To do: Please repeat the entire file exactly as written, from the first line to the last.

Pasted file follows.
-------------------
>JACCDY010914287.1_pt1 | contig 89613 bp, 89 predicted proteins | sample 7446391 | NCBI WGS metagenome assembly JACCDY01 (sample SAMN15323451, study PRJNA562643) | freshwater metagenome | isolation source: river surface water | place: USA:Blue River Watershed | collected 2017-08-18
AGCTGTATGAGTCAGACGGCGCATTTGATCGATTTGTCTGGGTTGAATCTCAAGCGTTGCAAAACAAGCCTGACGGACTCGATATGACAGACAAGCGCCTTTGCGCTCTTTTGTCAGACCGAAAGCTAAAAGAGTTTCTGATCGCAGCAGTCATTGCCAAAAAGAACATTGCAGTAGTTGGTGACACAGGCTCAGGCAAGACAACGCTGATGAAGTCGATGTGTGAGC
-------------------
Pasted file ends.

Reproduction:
>JACCDY010914287.1_pt1 | contig 89613 bp, 89 predicted proteins | sample 7446391 | NCBI WGS metagenome assembly JACCDY01 (sample SAMN15323451, study PRJNA562643) | freshwater metagenome | isolation source: river surface water | place: USA:Blue River Watershed | collected 2017-08-18
AGCTGTATGAGTCAGACGGCGCATTTGATCGATTTGTCTGGGTTGAATCTCAAGCGTTGCAAAACAAGCCTGACGGACTCGATATGACAGACAAGCGCCTTTGCGCTCTTTTGTCAGACCGAAAGCTAAAAGAGTTTCTGATCGCAGCAGTCATTGCCAAAAAGAACATTGCAGTAGTTGGTGACACAGGCTCAGGCAAGACAACGCTGATGAAGTCGATGTGTGAGC